33. A process as claimed in any of claims 1 to 32, wherein the gas mixture 2 contains up to 60% by volume of propane.
34. A process as claimed in any of claims 1 to 32, wherein the gas mixture 2 contains up to 50% by volume of propane.
35. A process as claimed in any of claims 1 to 32, wherein the gas mixture 2 contains from 20 to 40% by volume of propane.
36. A process as claimed in any of claims 1 to 32, wherein the gas mixture 2 comprises
from 7 to 15% by volume of O2,
from 5 to 10% by volume of propylene,
from 15 to 40% by volume of propane,
from 25 to 60% by volume of nitrogen,
from 1 to 5% by volume of the total of CO, CO2 and H2O and
from 0 to 5% by volume of other constituents,
with any ammonia present being disregarded.
37. A process as claimed in any of claims 1 to 32, wherein the gas mixture 2 comprises
H2O ≦60% by volume,
N2 ≦80% by volume,
O2≧0, ≦20% by volume,
CO ≦2% by volume,
CO2 ≦5% by volume,
ethane ≦10% by volume,
ethylene ≦5% by volume,
methane ≦5% by volume,
propane ≧0, ≦50% by volume,
cyclopropane ≦0.1% by volume,
propyne ≦0.1% by volume,
propadiene ≦0.1% by volume,
propylene ≧0, ≦30% by volume,
H2 ≦30% by volume,
isobutane ≦3% by volume,
n-butane ≦3% by volume,
trans-2-butene ≦1% by volume,
cis-2-butene ≦1% by volume,
1-butene ≦1% by volume,
isobutene ≦1% by volume,
1,3-butadiene ≦1% by volume,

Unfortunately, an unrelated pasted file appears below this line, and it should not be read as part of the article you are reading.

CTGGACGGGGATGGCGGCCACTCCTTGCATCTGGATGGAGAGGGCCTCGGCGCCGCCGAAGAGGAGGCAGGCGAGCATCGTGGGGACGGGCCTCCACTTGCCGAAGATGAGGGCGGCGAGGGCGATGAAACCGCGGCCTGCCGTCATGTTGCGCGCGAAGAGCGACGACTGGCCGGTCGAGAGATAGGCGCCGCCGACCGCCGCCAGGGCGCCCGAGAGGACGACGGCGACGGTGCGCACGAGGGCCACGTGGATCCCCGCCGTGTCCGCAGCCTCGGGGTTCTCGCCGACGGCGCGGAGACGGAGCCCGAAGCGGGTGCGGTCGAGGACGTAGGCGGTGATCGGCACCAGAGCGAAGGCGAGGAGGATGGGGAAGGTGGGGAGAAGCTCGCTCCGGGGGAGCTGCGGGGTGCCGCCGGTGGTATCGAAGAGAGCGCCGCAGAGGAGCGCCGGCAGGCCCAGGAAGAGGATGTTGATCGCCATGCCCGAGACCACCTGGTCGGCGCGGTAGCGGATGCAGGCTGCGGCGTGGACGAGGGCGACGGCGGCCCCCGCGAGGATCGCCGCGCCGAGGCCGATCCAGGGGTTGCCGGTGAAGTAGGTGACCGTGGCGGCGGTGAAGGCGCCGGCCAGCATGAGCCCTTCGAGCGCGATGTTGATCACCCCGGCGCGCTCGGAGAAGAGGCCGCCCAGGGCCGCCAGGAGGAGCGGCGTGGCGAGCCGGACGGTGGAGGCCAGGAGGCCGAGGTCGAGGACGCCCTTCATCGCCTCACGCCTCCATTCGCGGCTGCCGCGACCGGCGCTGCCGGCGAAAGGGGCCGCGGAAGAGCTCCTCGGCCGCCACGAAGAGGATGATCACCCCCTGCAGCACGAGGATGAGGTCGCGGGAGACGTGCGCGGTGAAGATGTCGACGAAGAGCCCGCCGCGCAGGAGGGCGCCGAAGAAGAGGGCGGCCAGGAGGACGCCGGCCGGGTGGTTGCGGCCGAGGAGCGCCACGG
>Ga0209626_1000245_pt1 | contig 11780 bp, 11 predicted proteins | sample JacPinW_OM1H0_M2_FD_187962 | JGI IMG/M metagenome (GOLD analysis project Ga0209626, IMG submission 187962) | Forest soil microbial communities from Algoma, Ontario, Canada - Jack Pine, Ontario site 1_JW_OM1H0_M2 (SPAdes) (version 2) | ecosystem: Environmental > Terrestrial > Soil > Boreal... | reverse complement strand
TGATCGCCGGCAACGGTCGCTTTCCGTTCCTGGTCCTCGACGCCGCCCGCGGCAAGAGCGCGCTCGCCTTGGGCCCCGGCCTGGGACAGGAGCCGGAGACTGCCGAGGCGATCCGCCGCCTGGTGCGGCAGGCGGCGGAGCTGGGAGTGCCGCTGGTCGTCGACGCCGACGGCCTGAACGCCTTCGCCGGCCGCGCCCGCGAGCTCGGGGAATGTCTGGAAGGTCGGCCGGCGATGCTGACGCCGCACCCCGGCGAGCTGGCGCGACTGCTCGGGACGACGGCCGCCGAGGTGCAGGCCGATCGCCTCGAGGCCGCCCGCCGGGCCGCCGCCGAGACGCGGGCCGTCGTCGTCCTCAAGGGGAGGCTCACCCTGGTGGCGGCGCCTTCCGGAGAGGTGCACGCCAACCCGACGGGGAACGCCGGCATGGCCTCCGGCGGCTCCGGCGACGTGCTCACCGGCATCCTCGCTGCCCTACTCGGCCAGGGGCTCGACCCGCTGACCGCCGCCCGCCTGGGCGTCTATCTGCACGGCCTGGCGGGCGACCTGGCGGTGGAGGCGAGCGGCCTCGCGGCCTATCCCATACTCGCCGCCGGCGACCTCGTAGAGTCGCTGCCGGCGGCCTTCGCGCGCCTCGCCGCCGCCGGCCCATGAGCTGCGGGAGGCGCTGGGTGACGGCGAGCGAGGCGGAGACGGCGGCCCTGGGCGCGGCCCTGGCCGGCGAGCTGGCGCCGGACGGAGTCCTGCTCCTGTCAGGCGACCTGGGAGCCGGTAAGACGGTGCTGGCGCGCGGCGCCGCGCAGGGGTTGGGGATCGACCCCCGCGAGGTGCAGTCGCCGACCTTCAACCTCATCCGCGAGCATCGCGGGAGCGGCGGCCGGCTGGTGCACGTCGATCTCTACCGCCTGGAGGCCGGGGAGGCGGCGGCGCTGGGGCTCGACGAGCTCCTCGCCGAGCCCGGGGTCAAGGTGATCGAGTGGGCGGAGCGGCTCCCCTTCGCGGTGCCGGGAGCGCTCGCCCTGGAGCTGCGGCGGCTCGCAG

1,2-butadiene ≦1% by volume,
1-butyne ≦0.5% by volume and
2-butyne ≦0.5% by volume,
with any ammonia present being disregarded.
38. A process as claimed in any of claims 1 to 37, wherein the crude propane contains ≧0.25% by volume of constituents other than propane and propylene.
39. A process as claimed in any of claims 1 to 37, wherein the crude propane contains ≧1% by volume of constituents other than propane and propylene.
40. A process as claimed in any of claims 1 to 37, wherein the crude propane contains ≧2% by volume of constituents other than propane and propylene.
41. A process as claimed in any of claims 1 to 37, wherein the crude propane contains ≧3% by volume of constituents other than propane and propylene.
42. A process as claimed in any of claims 1 to 41, wherein the crude propane contains up to 6% by volume of C4-hydrocarbons.
43. A process as claimed in any of claims 1 to 41, wherein the crude propane contains from 0.1 to 6% by volume of C4-hydrocarbons.
44. A process as claimed in any of claims 1 to 43, wherein the crude propane contains up to 0.5% by volume of 1-butene.
45. A process as claimed in any of claims 1 to 43, wherein the crude propane contains from 5 ppm by volume to 0.5% by volume of 1-butene.
46. A process as claimed in any of claims 1 to 45, wherein the crude propane contains a total of up to 0.5% by volume of butenes.
47. A process as claimed in any of claims 1 to 45, wherein the crude propane contains a total of from 5 ppm by volume to 0.5% by volume of butenes.
48. A process as claimed in any of claims 1 to 47, wherein the crude propane meets the following specification:
propane content ≧90% by volume,
total content of propane and propylene ≦99% by volume,
total content of C4-hydrocarbons ≦6% by volume,
1-butene content ≦0.5% by volume,
total content of butenes ≦0.5% by volume,
ethane content ≦10% by volume,
ethylene content ≦5% by volume,
methane content ≦5% by volume,
cyclopropane content ≦0.1% by volume,
propylene content ≦10% by volume,